Fires in the far West adversely impact ranchers, rangeland ecosystems
In recent years, fire has become the biggest threat to natural resources in West, destroying wildlife habitat, timber resources and livestock forage, according to researchers.
More and more acreage burns each year, with devastating fires impacting not only livestock producers but also urban areas, with homes and towns destroyed and loss of human lives.
Fire has become one of the biggest concerns for many rural and urban areas alike, according to Robert Alverts, of Science and Management Consulting in Tigard, Ore. and part-time faculty at University of Nevada-Reno College of Agriculture.
Alverts says for the past three decades, between five and 10 million acres of forests and rangelands have burned each year, most of which are in federal ownership. These federal land areas are plagued with excessive fuel loads of beetle-killed timber and non-native annual grasses, leading to extreme fires that cost millions of taxpayer dollars in suppression costs alone, not counting post-burn rehabilitation and restoration costs.
“Ranchers suffer short-term losses after fire, including loss of forage in the year of the burn, and federal lands policy is to wait at least two years after re-seeding burned areas before allowing turnout again,” he comments. “This directly affects the ranchers with losses in the burn area, plus the indirect losses of suppliers and related companies, who lose business during that time.”
He says the shift in land management by federal agencies, with an increase in fuel loads and the consequences of invasive annuals like cheat grass and medusahead has increased the risk for ranchers losing what has been productive grazing land.
“We also know that the work we’ve been doing on projects using late-season grazing to reduce cheatgrass with cattle grazing can turn this around. The big problem is getting the federal land managers to allow this. There are many Bureau of Land Management (BLM) and U.S. Forest Service (USFS) allotments that won’t allow late season grazing. We need to re-evaluate and adjust the allotment management plans and use seasons,” says Alverts.
“There’s a needed paradigm shift in the whole philosophy of grazing,” Averts asserts. “The agencies have to acknowledge and recognize the invasive annual plant communities over much of the western rangeland are now part of the permanent plant community, and we have to manage accordingly.”
He adds, “We need to account for the periodicity of the annual component. They may produce 2,000 pounds per acre one year and 150 pounds the next year.”
Averts summarizes that permittees need more flexibility of use.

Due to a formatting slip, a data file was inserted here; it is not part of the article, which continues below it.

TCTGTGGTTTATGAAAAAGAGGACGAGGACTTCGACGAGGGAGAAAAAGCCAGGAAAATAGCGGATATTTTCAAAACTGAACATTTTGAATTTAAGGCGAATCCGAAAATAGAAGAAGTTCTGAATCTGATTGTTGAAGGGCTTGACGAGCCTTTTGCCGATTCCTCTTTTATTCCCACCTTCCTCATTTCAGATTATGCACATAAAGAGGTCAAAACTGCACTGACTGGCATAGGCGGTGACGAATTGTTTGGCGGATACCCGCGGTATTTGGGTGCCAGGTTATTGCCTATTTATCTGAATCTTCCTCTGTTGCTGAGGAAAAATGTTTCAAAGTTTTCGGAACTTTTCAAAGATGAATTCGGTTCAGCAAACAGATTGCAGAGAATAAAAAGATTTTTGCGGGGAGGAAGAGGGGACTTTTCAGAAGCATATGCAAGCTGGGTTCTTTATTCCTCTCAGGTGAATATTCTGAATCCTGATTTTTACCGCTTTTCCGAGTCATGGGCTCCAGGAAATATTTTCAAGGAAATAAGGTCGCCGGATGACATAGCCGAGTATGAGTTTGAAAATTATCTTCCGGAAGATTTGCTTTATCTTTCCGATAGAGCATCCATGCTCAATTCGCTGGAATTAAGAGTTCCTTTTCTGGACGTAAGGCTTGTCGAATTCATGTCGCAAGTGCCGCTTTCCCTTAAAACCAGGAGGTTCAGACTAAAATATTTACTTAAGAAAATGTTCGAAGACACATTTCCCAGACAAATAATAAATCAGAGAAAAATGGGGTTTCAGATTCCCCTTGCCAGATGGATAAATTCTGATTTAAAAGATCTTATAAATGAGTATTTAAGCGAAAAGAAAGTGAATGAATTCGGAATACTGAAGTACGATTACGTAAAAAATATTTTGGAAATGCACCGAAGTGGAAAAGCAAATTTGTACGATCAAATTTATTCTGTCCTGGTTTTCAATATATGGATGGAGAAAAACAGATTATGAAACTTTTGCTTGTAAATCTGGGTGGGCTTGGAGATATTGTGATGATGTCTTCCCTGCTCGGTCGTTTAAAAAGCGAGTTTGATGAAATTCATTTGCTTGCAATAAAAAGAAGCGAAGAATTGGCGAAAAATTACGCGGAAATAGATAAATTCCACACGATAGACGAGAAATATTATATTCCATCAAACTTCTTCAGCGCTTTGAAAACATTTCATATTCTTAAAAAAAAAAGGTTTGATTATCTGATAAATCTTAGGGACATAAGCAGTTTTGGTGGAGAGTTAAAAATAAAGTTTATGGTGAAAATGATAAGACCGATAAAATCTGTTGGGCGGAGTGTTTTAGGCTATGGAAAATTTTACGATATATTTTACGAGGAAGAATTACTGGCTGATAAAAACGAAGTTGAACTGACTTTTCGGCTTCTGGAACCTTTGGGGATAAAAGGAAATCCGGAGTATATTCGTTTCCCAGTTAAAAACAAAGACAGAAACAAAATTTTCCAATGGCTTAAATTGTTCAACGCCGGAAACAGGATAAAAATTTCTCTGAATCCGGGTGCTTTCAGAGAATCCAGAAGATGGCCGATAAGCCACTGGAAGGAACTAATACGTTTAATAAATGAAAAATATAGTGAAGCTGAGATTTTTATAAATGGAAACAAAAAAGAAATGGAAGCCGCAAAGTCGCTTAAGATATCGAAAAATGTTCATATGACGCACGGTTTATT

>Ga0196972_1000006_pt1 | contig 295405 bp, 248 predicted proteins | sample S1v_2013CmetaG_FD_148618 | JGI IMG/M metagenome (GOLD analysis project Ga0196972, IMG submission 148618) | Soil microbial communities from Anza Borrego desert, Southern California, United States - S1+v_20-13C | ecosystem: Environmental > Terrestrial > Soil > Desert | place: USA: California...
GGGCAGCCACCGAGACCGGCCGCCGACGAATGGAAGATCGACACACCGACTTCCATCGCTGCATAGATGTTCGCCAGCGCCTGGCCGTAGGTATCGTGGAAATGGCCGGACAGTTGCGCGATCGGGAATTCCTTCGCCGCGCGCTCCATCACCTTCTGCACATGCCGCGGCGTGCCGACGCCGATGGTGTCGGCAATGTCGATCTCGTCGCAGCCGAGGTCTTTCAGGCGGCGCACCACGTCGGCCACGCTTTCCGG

“It should be outcome-based grazing instead of the current rigid adherence to a particular date on the calendar or time period,” he comments, noting the “rule book” for grazing is generally created in Washington, D.C. rather than on the allotments themselves.
Working with agencies
“Even on the ground out here, we have many agency people who are naïve about grazing,” he continues.
As one example, Alverts points to a cheatgrass reduction project that has been in place since 2006.
“BLM had a young woman in their Washington office who worked in Nevada on rehab and restoration work but got a promotion to the head office, still doing rehab and restoration,” Alverts says. “She asked me what kind of stubble height we left on our cheatgrass. I couldn’t believe she was that naïve. I told her we don’t want any stubble height because we are trying to get rid of cheatgrass.”
He continues, “Unfortunately this kind of ignorance is typical of the current BLM management, even at the district level.”
A few districts are forward thinking and have led the work on late season grazing, with demonstration areas.
“These have been tremendous, showing what we are able to do, and turn things around,” he says. “Every BLM district seems to have its own autonomy, and some are believers and others are not. This makes it challenging for the permittees.”
Alverts continues, “We know there are huge short-term impacts on ranchers after a fire. They lose forage that year and during the rest period for re-seeded allotments. This is always at least two growing seasons – and sometimes three – regardless of what the plant community does.”
“BLM is using the calendar and the clock instead of the eyeball to determine condition,” he says.
“We know that some of these plants are not well-rooted the first year or so and can be abused if grazed too soon, but that doesn’t mean we have to always adhere to a two-year abstinence from grazing, nor should we, after rehabilitating the area,” Alverts says. “It should be a case-by-case situation.”
During the two- to three-year timeframe that allotments are recovering, Alverts also cites ranchers must either buy hay or find alternative pastures, which is either difficult or impossible in regions that have experienced wildfire.
“On the other hand, we also know that after a burn, there can be a lot of nutrients in the soil, and if we get the right moisture and the right seed mix in there, we can have a tremendous biological response and improved productivity – unless the fire burned so hot it killed everything and sterilized the soil,” he says. “It’s a complex issue.”
Heather Smith Thomas is a correspondent for the Wyoming Livestock Roundup. Send comments on this article to firstname.lastname@example.org.